What The Source Exposes About Truth and Identity
Can you trust the information you’ve just gotten? That’s a newly relevant question in our political environment, but it’s the basis of a lot of drama and theater. If composer Ted Hearne and his librettist Mark Doten had been interested, their music theater piece The Source, based on the Chelsea Manning – Wikileaks revelations would have made a great political thriller.
But the “oratorio and patchwork of songs” that emerged from Hearne’s creative process only toys at the edges of the thriller genre: “Who are you?” asks the man in contact with the leaker at the beginning of the piece. It’s an intro: The work, to be performed at the Taube Atrium Theater as part of San Francisco Opera’s OperaLab series (Feb. 24 – March 3), quickly adds layers that, to Hearne, are far more important.
Politics has been part of the composer’s profile since the highly-praised dramatic song-cycle Katrina Ballads (2007) made him well-known. Directly after Hearne began thinking about the Wikileaks documents released in 2010, the appearance of the leaker, Chelsea (then Bradley) Manning gave the piece more focus on the questions of identity and responsibility.
The Source assumes the audience knows Manning’s story and the music sets pieces of the documents released, as well as chat logs. The result is a show that probes the gray areas in the story from several angles.
“I identify with Chelsea Manning,” Hearne says, “and I identify with the struggle that she was verbal about going through, which is both a struggle of personal identity and a struggle of responsibility — and taking up identity in that way — and so the piece is more than about telling her story, more than taking a position on whistleblowing. It’s more about looking at the content of the leaks she exposed, asking ‘what would you do if you were in that situation?’”
Hearne sees this question – “what would you do?” — as a critical one.
“More than anything, [writing The Source] helped me deal with how I was so distant from the actions that were taking place,” he explained. “I felt – and I do feel – that I was in a completely different place from the servicemen and women whose experiences were depicted in those leaks, but also from the citizens of Iraq and Afghanistan. Right? I was living in Brooklyn with the privilege to be an artist. … And the nature of war now is that so many people in this country don’t have to think about it. At least, in my life, I didn’t really have to think about it. I was not made, economically or socially, to think about it.”
The work doesn’t have conventional theatrical action, and sometimes Hearne has described it as like a video installation. The musical score also refuses to conform to expectations, and Hearne has dispensed with operatic singing technique, which he finds too historically situated for his purposes. “The singers that I really love to listen and I find very expressive, most of them sing in a nonclassical style — R&B or some sort of pop or an early music style,” he says.
In some of Hearne’s other works, you find a kind of potpourri of musical reference over a base of minimalist-influenced groove (which makes sense, given that his teachers included Bang on a Can founders David Lang, Julia Wolfe, and Michael Gordon.) SFCV reviewer Giacomo Fiore, writing about the string orchestra piece Law of Mosaics described it this way: “The music emerges as an infectious network of quotations and allusions ... The musicians seamlessly conform to the rapidly changing styles of the sources, quoting inflections, timbre, and articulation in addition to themes and harmony …” If you’re a member of the millennial generation, your peers are listening to a wide range of music: “We live in a culture where you can easily put your iPod on grand shuffle; you can curate music for any particular situation.”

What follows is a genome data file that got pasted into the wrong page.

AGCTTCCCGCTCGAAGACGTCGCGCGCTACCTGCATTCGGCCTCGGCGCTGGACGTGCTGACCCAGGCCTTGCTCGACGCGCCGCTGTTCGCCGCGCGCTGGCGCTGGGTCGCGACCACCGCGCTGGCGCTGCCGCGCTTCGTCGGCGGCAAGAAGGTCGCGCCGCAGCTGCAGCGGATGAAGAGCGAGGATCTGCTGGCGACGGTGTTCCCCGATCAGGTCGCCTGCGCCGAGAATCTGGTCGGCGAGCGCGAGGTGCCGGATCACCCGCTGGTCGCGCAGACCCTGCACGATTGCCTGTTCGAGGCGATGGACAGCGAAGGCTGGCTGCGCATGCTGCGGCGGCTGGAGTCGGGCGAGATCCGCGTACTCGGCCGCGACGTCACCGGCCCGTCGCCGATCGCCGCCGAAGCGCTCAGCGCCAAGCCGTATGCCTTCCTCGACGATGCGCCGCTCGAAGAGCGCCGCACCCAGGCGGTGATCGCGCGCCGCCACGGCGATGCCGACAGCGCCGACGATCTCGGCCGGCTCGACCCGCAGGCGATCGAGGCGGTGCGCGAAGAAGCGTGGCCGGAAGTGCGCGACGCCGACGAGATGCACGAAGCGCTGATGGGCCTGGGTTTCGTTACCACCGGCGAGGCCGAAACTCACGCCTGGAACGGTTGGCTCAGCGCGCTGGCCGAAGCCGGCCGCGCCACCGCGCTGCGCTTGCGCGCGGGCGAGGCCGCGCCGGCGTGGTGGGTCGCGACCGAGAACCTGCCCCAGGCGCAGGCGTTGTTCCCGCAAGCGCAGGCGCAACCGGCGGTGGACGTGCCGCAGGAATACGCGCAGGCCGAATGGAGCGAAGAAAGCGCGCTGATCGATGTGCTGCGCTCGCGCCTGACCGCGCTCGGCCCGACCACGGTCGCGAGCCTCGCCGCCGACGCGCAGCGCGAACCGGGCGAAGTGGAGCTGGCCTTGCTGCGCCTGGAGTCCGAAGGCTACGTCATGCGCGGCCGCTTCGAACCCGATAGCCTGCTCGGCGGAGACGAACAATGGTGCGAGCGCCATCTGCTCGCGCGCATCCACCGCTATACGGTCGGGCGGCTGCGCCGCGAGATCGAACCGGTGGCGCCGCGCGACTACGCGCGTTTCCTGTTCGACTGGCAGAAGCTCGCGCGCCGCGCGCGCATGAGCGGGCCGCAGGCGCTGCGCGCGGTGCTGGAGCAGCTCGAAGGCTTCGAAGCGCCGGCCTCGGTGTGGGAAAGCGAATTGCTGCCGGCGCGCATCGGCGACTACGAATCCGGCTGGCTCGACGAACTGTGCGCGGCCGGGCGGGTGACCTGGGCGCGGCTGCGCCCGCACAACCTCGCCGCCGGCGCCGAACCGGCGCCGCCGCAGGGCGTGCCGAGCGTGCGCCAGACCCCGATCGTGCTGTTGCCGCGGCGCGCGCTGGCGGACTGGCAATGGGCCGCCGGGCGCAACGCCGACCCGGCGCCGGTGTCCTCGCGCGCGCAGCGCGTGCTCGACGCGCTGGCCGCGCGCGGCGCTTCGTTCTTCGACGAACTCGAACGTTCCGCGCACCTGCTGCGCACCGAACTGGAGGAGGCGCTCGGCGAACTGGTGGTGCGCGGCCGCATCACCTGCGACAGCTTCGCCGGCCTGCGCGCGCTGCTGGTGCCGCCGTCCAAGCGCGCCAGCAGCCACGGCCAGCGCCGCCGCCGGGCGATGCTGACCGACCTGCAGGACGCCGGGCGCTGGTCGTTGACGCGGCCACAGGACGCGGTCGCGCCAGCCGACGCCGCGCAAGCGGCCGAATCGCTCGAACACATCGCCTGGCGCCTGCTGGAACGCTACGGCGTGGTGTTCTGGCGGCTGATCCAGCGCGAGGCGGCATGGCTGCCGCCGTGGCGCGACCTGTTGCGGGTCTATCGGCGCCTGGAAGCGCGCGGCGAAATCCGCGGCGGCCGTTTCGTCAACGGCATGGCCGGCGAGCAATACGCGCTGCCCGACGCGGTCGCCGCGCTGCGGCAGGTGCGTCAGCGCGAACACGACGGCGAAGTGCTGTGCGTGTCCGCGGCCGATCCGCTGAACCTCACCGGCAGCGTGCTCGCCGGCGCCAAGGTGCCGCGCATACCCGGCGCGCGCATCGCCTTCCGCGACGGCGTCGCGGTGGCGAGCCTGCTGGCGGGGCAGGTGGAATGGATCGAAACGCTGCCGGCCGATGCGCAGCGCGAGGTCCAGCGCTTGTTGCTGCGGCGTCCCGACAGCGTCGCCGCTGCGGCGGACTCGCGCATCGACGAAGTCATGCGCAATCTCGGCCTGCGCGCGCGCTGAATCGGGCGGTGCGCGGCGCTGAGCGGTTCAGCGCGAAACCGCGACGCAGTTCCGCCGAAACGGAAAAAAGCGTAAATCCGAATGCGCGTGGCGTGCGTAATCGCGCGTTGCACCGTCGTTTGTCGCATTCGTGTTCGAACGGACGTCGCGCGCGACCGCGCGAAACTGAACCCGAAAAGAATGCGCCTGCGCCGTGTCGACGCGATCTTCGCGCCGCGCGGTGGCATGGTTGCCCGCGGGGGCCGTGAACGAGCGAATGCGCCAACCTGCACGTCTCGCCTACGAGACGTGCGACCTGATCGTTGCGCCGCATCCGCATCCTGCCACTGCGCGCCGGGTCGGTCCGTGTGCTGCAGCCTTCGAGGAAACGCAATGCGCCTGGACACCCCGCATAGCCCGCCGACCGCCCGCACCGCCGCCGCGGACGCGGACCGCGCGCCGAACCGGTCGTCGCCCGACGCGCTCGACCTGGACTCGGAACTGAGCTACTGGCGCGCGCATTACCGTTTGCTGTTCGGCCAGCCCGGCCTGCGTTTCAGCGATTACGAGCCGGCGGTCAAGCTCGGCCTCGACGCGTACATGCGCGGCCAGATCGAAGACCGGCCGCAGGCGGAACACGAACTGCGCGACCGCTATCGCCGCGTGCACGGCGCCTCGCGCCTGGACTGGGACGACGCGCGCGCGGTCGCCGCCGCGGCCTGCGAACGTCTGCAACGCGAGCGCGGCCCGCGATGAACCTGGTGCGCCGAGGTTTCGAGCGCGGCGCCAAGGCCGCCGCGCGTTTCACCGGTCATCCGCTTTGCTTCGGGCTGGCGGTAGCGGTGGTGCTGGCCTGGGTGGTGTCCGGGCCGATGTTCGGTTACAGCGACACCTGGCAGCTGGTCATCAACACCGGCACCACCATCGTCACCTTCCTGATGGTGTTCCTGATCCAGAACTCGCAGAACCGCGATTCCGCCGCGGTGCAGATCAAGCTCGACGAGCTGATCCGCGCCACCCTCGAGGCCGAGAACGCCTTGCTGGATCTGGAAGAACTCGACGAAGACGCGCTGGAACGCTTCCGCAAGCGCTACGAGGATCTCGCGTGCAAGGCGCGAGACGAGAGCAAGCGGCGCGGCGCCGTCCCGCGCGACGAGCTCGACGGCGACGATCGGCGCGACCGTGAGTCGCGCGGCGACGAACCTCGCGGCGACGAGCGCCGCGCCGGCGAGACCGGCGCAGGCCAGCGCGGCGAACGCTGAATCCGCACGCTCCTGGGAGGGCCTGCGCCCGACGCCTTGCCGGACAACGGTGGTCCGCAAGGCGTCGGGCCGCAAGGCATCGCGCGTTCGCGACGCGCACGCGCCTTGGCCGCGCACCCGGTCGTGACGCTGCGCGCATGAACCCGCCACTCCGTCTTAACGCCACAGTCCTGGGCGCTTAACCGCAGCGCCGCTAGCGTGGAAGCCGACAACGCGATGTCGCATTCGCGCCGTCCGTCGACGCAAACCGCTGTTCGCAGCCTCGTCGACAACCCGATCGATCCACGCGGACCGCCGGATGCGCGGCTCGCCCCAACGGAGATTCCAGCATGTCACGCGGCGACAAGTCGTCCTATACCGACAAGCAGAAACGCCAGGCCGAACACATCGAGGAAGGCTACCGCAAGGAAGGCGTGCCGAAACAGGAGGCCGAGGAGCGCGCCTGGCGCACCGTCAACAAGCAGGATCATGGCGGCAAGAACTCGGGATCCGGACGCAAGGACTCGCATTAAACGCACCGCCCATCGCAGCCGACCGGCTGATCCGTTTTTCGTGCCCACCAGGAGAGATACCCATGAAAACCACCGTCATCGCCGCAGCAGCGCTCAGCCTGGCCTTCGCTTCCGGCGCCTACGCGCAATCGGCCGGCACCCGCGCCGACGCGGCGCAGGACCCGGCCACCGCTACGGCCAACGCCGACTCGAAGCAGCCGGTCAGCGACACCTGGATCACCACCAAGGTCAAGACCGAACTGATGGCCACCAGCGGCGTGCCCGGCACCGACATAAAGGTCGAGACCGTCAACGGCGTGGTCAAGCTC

The Source uses this free play of styles to make the larger point about identity. Hearne explains:
The malleability of stylistic signifiers in the music started to become a metaphor for the fluidity of gender and the gray area between right and wrong – these questions don’t lend themselves to binary thinking; the definition of gender doesn’t lend itself to binary thinking and genre comes from the same root as gender. There’s lots of ways to play around those edges and those boundaries and I think it can help us think about how we contextualize things.
Hearne’s urbanity and receptivity to his musical environment has led him to a quintessentially urban genre: “There’s lot of indie rock musicians that I find very inspirational [but] my biggest [nonclassical] influences, especially on The Source hail from hip-hop. Because hip-hop is really an art of recombination. That strikes me as very contemporary.”
Hearne’s music pulls from all that, and can quote the Jerome Kern/Otto Harbach standard “Smoke Gets in Your Eyes” at the same time. Beyond all the technical features of the music, its DNA is the art of recombination: “Hip-hop producers have had their finger on the pulse of a new way of communicating with sound and I want to have my finger on that pulse, so that’s the music I look to for inspiration.”
The question of who you are, even as a musician, is a gray area itself, an answer produced provisionally, in context. Hearne’s generation of serious, independent musicians is not really caught between musical worlds so much as it has absorbed the influence of all of them, and imagines an audience that has done so, too. It’s a challenge to us traditionalists, of course, but then that’s what new art is meant to do.